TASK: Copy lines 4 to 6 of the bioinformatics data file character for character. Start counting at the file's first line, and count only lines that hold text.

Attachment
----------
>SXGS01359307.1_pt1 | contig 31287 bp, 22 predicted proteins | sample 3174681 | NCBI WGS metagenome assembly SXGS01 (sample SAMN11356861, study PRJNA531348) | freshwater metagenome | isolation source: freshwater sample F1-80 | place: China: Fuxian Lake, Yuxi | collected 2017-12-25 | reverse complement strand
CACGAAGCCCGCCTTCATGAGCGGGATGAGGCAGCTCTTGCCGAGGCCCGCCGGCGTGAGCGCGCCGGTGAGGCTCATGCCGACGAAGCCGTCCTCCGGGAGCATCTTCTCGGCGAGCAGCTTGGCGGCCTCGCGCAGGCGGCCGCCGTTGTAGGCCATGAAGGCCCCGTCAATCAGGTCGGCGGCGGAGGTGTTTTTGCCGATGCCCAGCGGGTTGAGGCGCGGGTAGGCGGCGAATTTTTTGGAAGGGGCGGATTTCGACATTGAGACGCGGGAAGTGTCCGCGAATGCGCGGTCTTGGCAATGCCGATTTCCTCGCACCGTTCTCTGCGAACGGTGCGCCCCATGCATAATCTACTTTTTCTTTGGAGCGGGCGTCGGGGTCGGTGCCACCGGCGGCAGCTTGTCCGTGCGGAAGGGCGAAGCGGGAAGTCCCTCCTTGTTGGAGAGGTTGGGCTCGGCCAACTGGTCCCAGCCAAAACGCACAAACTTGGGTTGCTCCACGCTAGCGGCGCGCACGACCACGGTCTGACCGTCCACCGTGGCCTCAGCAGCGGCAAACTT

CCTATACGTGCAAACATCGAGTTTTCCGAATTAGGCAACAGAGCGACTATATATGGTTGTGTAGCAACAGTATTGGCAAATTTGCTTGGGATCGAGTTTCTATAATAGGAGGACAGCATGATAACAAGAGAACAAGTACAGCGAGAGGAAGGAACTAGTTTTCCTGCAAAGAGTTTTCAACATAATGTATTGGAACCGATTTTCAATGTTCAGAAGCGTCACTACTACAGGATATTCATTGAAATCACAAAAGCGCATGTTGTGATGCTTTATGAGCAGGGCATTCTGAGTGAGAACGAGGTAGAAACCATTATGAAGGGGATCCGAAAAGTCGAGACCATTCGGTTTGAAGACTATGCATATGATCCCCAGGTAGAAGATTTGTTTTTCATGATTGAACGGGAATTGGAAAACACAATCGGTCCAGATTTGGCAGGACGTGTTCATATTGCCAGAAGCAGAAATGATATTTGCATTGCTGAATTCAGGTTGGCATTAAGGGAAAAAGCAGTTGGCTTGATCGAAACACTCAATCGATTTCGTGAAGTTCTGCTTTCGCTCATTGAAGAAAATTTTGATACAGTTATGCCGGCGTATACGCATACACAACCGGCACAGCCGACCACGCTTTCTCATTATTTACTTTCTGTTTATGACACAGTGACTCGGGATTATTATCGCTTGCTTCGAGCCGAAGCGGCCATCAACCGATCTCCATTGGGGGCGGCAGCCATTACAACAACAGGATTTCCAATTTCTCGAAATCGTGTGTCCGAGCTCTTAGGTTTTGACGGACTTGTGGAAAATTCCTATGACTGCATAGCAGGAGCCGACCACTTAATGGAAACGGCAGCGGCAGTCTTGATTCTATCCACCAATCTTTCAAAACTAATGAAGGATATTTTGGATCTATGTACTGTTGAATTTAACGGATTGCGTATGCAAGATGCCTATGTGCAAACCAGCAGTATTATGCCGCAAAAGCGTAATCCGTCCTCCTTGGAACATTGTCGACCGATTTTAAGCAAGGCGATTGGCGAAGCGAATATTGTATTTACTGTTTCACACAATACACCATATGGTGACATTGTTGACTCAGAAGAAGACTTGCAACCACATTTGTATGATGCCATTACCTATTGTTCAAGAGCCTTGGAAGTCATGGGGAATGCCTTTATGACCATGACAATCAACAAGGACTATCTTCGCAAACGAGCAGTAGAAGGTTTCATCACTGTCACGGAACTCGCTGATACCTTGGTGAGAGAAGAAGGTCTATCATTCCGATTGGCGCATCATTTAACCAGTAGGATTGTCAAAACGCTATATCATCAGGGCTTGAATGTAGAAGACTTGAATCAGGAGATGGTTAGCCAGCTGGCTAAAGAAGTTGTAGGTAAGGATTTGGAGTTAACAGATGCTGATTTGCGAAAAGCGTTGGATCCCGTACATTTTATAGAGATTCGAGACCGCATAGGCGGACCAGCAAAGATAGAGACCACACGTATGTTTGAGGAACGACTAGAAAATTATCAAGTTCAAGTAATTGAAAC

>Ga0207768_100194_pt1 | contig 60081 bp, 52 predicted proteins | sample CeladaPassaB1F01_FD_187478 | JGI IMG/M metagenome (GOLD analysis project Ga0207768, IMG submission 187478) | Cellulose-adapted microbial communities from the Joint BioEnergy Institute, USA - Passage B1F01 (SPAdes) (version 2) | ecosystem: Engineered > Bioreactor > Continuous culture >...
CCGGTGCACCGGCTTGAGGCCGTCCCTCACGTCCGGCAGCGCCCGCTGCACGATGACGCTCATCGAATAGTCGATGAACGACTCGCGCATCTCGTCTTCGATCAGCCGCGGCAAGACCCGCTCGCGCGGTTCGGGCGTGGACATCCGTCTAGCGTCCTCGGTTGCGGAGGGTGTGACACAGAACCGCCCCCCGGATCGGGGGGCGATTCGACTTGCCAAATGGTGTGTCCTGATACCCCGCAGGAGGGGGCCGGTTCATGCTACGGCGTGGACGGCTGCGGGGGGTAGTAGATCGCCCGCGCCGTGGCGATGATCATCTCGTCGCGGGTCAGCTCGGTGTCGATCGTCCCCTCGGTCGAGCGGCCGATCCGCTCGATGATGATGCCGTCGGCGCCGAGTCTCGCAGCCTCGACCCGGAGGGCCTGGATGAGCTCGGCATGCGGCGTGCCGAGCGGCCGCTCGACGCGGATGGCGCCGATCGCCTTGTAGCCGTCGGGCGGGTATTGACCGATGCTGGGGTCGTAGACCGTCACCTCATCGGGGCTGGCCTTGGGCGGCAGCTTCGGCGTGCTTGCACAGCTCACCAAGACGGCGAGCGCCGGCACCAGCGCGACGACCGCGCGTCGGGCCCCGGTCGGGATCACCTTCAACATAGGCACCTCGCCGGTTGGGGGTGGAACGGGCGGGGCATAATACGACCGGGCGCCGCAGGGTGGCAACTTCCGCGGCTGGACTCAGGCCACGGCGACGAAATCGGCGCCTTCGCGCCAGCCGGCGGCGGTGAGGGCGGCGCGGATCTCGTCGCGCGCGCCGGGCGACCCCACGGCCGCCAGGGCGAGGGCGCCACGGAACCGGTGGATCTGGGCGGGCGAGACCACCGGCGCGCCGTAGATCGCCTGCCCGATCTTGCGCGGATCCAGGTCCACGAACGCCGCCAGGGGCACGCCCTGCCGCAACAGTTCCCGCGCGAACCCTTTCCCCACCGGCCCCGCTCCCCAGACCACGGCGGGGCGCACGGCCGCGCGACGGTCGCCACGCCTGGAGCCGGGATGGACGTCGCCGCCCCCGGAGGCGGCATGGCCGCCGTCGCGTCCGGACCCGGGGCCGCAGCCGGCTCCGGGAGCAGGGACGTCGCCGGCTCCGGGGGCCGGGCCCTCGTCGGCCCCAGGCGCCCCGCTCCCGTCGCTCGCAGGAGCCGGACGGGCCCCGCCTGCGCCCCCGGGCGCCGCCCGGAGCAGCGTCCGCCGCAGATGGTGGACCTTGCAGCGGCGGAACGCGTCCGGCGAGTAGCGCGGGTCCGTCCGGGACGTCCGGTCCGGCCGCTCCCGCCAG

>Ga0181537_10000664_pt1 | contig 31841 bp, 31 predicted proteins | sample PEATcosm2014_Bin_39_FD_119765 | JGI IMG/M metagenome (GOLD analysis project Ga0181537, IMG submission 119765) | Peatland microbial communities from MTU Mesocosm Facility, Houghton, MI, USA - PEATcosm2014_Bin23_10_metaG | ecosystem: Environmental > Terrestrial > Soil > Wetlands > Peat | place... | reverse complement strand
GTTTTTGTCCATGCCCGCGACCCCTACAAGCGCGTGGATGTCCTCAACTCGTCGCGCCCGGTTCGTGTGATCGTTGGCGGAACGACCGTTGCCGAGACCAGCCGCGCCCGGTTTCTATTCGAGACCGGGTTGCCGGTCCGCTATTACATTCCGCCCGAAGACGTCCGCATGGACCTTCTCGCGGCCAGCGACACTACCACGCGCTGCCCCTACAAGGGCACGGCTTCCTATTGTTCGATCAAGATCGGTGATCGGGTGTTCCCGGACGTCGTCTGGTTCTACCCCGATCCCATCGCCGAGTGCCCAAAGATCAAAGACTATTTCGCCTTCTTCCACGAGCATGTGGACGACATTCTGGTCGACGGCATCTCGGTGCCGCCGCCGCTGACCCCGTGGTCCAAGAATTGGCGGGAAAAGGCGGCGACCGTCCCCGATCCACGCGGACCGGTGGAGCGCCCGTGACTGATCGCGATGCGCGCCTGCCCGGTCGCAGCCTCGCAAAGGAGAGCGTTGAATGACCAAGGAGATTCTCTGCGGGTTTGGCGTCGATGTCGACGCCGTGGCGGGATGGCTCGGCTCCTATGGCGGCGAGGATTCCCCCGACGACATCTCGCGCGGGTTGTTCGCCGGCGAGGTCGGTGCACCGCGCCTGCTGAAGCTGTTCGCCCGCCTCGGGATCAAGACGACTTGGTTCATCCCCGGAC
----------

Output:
>Ga0207768_100194_pt1 | contig 60081 bp, 52 predicted proteins | sample CeladaPassaB1F01_FD_187478 | JGI IMG/M metagenome (GOLD analysis project Ga0207768, IMG submission 187478) | Cellulose-adapted microbial communities from the Joint BioEnergy Institute, USA - Passage B1F01 (SPAdes) (version 2) | ecosystem: Engineered > Bioreactor > Continuous culture >...
CCGGTGCACCGGCTTGAGGCCGTCCCTCACGTCCGGCAGCGCCCGCTGCACGATGACGCTCATCGAATAGTCGATGAACGACTCGCGCATCTCGTCTTCGATCAGCCGCGGCAAGACCCGCTCGCGCGGTTCGGGCGTGGACATCCGTCTAGCGTCCTCGGTTGCGGAGGGTGTGACACAGAACCGCCCCCCGGATCGGGGGGCGATTCGACTTGCCAAATGGTGTGTCCTGATACCCCGCAGGAGGGGGCCGGTTCATGCTACGGCGTGGACGGCTGCGGGGGGTAGTAGATCGCCCGCGCCGTGGCGATGATCATCTCGTCGCGGGTCAGCTCGGTGTCGATCGTCCCCTCGGTCGAGCGGCCGATCCGCTCGATGATGATGCCGTCGGCGCCGAGTCTCGCAGCCTCGACCCGGAGGGCCTGGATGAGCTCGGCATGCGGCGTGCCGAGCGGCCGCTCGACGCGGATGGCGCCGATCGCCTTGTAGCCGTCGGGCGGGTATTGACCGATGCTGGGGTCGTAGACCGTCACCTCATCGGGGCTGGCCTTGGGCGGCAGCTTCGGCGTGCTTGCACAGCTCACCAAGACGGCGAGCGCCGGCACCAGCGCGACGACCGCGCGTCGGGCCCCGGTCGGGATCACCTTCAACATAGGCACCTCGCCGGTTGGGGGTGGAACGGGCGGGGCATAATACGACCGGGCGCCGCAGGGTGGCAACTTCCGCGGCTGGACTCAGGCCACGGCGACGAAATCGGCGCCTTCGCGCCAGCCGGCGGCGGTGAGGGCGGCGCGGATCTCGTCGCGCGCGCCGGGCGACCCCACGGCCGCCAGGGCGAGGGCGCCACGGAACCGGTGGATCTGGGCGGGCGAGACCACCGGCGCGCCGTAGATCGCCTGCCCGATCTTGCGCGGATCCAGGTCCACGAACGCCGCCAGGGGCACGCCCTGCCGCAACAGTTCCCGCGCGAACCCTTTCCCCACCGGCCCCGCTCCCCAGACCACGGCGGGGCGCACGGCCGCGCGACGGTCGCCACGCCTGGAGCCGGGATGGACGTCGCCGCCCCCGGAGGCGGCATGGCCGCCGTCGCGTCCGGACCCGGGGCCGCAGCCGGCTCCGGGAGCAGGGACGTCGCCGGCTCCGGGGGCCGGGCCCTCGTCGGCCCCAGGCGCCCCGCTCCCGTCGCTCGCAGGAGCCGGACGGGCCCCGCCTGCGCCCCCGGGCGCCGCCCGGAGCAGCGTCCGCCGCAGATGGTGGACCTTGCAGCGGCGGAACGCGTCCGGCGAGTAGCGCGGGTCCGTCCGGGACGTCCGGTCCGGCCGCTCCCGCCAG

>Ga0181537_10000664_pt1 | contig 31841 bp, 31 predicted proteins | sample PEATcosm2014_Bin_39_FD_119765 | JGI IMG/M metagenome (GOLD analysis project Ga0181537, IMG submission 119765) | Peatland microbial communities from MTU Mesocosm Facility, Houghton, MI, USA - PEATcosm2014_Bin23_10_metaG | ecosystem: Environmental > Terrestrial > Soil > Wetlands > Peat | place... | reverse complement strand